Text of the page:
Cities and Towns

Massachusetts Government: Cities and Towns

Massachusetts has 50 cities, and 301 towns.

All Massachusetts cities are governed by mayors and city councils. By state law, to be designated a city, a place must have at least 12,000 residents. Towns are governed by selectmen, who are usually elected to either one- to three-year terms. Town meetings—a carryover from the colonial period, when every taxpayer had an equal voice in town government—still take place when every voter in town may participate. Towns with more than 6,000 inhabitants may hold representative town meetings with town meeting members elected by voters to represent specific geographic areas.

What are the rights of the 351 cities and towns?

In 1966, the Home Rule Act granted cities and towns the right to self-government and to adopt and amend their own rules of governing called charters. The Massachusetts legislature may not pass laws affecting only one city or town unless requested to do so by that community or by the governor and a two-thirds vote in each house of the legislature. There is no unincorporated land. This means all land is contained in one of the 351 cities and towns. Massachusetts General Laws still govern most town and city functions. Local bylaws cannot be in conflict with state laws.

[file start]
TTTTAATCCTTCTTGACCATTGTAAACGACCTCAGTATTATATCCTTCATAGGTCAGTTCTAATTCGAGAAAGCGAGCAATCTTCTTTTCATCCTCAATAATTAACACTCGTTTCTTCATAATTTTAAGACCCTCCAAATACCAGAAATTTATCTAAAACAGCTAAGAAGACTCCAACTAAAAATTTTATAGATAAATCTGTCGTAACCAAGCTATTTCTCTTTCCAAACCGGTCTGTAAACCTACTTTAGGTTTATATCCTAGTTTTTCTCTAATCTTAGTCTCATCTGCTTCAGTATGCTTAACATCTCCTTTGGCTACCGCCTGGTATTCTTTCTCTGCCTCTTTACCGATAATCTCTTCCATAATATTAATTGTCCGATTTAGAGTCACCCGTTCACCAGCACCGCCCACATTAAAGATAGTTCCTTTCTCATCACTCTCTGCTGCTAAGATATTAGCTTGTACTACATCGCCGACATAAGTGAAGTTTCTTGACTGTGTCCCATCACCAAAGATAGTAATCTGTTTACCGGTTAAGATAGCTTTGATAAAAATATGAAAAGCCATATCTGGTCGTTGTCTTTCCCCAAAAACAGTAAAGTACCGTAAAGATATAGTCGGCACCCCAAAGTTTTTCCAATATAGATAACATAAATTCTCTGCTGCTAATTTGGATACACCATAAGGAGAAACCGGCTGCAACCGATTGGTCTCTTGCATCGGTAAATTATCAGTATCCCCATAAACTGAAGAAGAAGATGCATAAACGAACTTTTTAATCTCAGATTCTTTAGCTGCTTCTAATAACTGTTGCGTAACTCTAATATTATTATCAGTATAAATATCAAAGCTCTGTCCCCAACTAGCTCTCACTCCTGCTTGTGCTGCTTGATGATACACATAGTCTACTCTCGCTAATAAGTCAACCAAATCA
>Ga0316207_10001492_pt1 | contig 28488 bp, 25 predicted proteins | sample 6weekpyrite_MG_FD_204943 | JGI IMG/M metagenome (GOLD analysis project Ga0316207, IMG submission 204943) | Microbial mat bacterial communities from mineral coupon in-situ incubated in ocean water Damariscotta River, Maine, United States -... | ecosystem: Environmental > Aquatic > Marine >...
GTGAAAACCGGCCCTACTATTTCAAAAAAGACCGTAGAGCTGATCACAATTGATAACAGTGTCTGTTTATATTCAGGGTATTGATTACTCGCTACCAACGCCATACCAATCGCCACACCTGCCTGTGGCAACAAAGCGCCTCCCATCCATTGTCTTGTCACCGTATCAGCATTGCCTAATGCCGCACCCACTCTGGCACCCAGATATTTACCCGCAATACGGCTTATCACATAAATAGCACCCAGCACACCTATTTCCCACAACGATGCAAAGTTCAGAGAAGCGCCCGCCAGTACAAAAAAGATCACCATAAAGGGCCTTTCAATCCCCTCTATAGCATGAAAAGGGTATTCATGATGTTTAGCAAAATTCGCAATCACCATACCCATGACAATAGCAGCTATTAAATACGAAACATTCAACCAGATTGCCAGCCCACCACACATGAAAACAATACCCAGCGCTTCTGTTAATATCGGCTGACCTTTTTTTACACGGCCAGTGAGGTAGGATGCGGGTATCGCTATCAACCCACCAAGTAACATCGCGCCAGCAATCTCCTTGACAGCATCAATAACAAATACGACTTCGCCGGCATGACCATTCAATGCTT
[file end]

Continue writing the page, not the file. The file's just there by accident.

How is a city governed? There are several variations.

One plan has a mayor and city council or a board of aldermen. The mayor is the city’s chief executive officer who appoints and removes boards, commissions and department heads. The mayor may be full-time with extensive powers. Another plan calls for city councils to be elected from electoral districts called wards. The councilors choose a mayor from one of their members and appoint a city manager, who is the chief executive officer and oversees the day-to-day business of the city. In some cities, the mayor may have little or no more power than any other city councilor.

How is a town governed?

The annual Town Meeting makes rules, adopts budgets, adopts bylaws and does a town’s business. An open Town Meeting allows all registered voters in that town to attend, speak and vote. A representative Town Meeting allows only representatives elected by the voters to vote, although all registered voters may attend. The agenda is called a warrant, and the elected town moderator conducts the Town Meeting. An elected board of selectmen carries out the decisions of Town Meeting and sets some town policies.  The board of selectmen may employ town administrators, including a town manager, to oversee the day-to-day business of the town. The town charter sets up the government of the town and may be changed.

Find information about specific cities and towns, including websites, here.